“Research” may sound advanced, but all one needs is curiosity, resources, and guidance. When I taught kindergarten in South Los Angeles, I created a participatory curriculum suitable for five- and six-year-olds. My students, who were predominantly Black and brown, frequently made observations about air and water pollution, heat, and inequitable access to green space in their neighborhoods. They wanted to know why there were no trees on the playground, and why the park was so far away. Learning that stems from students’ own questions is most powerful.
Tapping into their natural curiosity and passion for fairness and equity, I facilitated and guided my students in projects that hit on every subject area. They researched answers to their questions about green space and transportation using Google maps and a state database called CalEnviroScreen. We also used paper maps and picture books to learn about air pollution and the urban heat island effect in the nearby community. We made color-coded graphs, which fulfilled a kindergarten math standard. To practice writing, my students recorded findings in scientist notebooks and compared the pollution levels in their neighborhoods to other communities in our county.
When we view youth, especially historically marginalized youth, as experts who have knowledge and expertise in their own communities, their education can be personally transformative.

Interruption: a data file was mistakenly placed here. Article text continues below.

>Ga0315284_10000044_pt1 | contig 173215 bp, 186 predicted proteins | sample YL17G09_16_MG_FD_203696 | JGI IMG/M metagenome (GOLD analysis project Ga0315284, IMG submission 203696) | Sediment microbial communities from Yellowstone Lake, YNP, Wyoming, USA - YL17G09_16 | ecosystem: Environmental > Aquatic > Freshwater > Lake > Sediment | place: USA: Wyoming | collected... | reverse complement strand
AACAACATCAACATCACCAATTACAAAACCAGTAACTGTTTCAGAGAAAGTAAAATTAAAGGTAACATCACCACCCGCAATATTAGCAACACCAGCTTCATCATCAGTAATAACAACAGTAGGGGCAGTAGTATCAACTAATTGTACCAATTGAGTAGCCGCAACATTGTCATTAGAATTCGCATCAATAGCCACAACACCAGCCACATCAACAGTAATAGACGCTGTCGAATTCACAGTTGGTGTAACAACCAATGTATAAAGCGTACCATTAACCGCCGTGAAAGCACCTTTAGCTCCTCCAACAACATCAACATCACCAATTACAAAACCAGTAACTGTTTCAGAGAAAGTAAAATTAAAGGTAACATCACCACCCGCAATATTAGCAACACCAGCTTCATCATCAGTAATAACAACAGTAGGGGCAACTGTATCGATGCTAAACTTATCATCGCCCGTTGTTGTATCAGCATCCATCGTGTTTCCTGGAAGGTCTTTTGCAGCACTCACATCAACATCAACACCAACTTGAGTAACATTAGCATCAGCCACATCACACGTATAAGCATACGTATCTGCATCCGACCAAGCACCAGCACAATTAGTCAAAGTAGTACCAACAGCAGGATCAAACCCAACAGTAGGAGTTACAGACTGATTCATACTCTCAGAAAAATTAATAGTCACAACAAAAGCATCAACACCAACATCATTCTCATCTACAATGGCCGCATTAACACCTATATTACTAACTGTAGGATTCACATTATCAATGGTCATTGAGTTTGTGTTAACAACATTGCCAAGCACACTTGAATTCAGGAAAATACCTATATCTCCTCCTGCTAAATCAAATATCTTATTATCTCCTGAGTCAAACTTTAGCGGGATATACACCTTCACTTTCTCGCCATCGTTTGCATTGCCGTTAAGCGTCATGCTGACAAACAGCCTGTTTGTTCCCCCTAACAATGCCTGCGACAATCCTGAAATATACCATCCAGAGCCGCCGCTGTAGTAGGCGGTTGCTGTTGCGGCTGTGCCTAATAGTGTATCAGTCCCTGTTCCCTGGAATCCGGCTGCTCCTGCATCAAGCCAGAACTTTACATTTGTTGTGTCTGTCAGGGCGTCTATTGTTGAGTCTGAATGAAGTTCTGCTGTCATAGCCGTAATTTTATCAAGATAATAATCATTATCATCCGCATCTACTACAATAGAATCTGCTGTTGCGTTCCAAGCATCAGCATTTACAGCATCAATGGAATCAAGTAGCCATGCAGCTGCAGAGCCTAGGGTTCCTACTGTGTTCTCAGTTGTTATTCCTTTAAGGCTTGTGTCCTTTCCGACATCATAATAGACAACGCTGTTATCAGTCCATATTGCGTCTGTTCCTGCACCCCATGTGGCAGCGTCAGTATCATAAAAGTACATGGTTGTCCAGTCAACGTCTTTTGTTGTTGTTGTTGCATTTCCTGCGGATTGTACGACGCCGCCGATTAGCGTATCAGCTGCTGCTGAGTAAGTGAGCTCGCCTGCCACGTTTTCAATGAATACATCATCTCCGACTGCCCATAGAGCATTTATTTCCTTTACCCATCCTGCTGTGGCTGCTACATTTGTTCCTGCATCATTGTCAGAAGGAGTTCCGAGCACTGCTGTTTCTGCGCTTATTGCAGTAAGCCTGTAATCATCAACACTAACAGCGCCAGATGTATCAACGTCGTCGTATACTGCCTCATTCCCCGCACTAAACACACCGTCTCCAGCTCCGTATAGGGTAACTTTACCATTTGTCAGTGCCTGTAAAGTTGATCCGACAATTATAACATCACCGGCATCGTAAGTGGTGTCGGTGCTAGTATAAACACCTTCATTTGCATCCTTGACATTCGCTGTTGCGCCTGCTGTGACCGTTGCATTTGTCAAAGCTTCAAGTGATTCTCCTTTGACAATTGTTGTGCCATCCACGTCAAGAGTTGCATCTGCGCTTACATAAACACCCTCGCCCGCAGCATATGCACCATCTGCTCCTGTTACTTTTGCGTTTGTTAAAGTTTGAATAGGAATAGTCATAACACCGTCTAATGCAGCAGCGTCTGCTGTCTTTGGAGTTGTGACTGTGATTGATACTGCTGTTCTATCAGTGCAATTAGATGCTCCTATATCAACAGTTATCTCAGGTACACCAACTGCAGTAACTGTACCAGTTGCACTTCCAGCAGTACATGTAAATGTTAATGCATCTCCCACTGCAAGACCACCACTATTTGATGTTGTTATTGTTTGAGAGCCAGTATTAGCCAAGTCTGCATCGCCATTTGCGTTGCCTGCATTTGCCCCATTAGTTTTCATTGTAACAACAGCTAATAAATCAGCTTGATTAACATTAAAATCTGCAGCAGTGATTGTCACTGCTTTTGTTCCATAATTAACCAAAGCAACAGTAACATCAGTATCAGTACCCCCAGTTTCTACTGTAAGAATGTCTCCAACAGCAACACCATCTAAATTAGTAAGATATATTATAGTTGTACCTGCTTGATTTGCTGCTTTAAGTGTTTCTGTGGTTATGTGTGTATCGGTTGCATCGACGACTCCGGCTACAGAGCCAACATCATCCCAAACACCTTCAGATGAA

Curriculum change not only requires leadership by school boards and administrators, it requires funding and infrastructure for teacher training and professional development. As great as it is that Los Angeles has committed itself to climate literacy and is making its air quality monitoring system a learning opportunity, there have been complications. The United Teachers Los Angeles union recently filed an unfair labor practice complaint against the district for adding extra instructional days to the school year. Many teacher unions support climate activism and simply want to be adequately trained and fairly compensated.
If states, nonprofits, and legislators expect school districts and teachers to implement something new, they must be willing to work with teacher unions to improve working conditions and bring them into policy efforts.
As students head back to school, they may have heard about the summer’s extreme heatwaves in Europe, raging fires in California, and catastrophic flooding in Kentucky. When addressing climate change with young people, we need to emphasize the truth of the crisis, but also draw on their hope, imaginations, ideas for solutions, and community knowledge and expertise. Teaching climate across subject areas provides more possibilities and opportunities to do this in age-appropriate ways.
It’s not enough for today’s students to learn about climate change in isolation and only as a “hard science.” Our path for the future must include an interdisciplinary approach that will allow for multiple ways of knowing, believing, and thinking, in which students can be informed about larger systemic issues like environmental racism and be equipped with tools to take action.
It’s time to teach the truth about how climate change and pollution have historically impacted primarily Black, Indigenous, and people of color, and equip students to work toward mitigation and adaptation efforts. If we want to truly revolutionize education and create a new path forward, adults and policymakers must be willing to work together, compromise, and collaborate. We can learn a lot from our students.
The views expressed here reflect those of the author.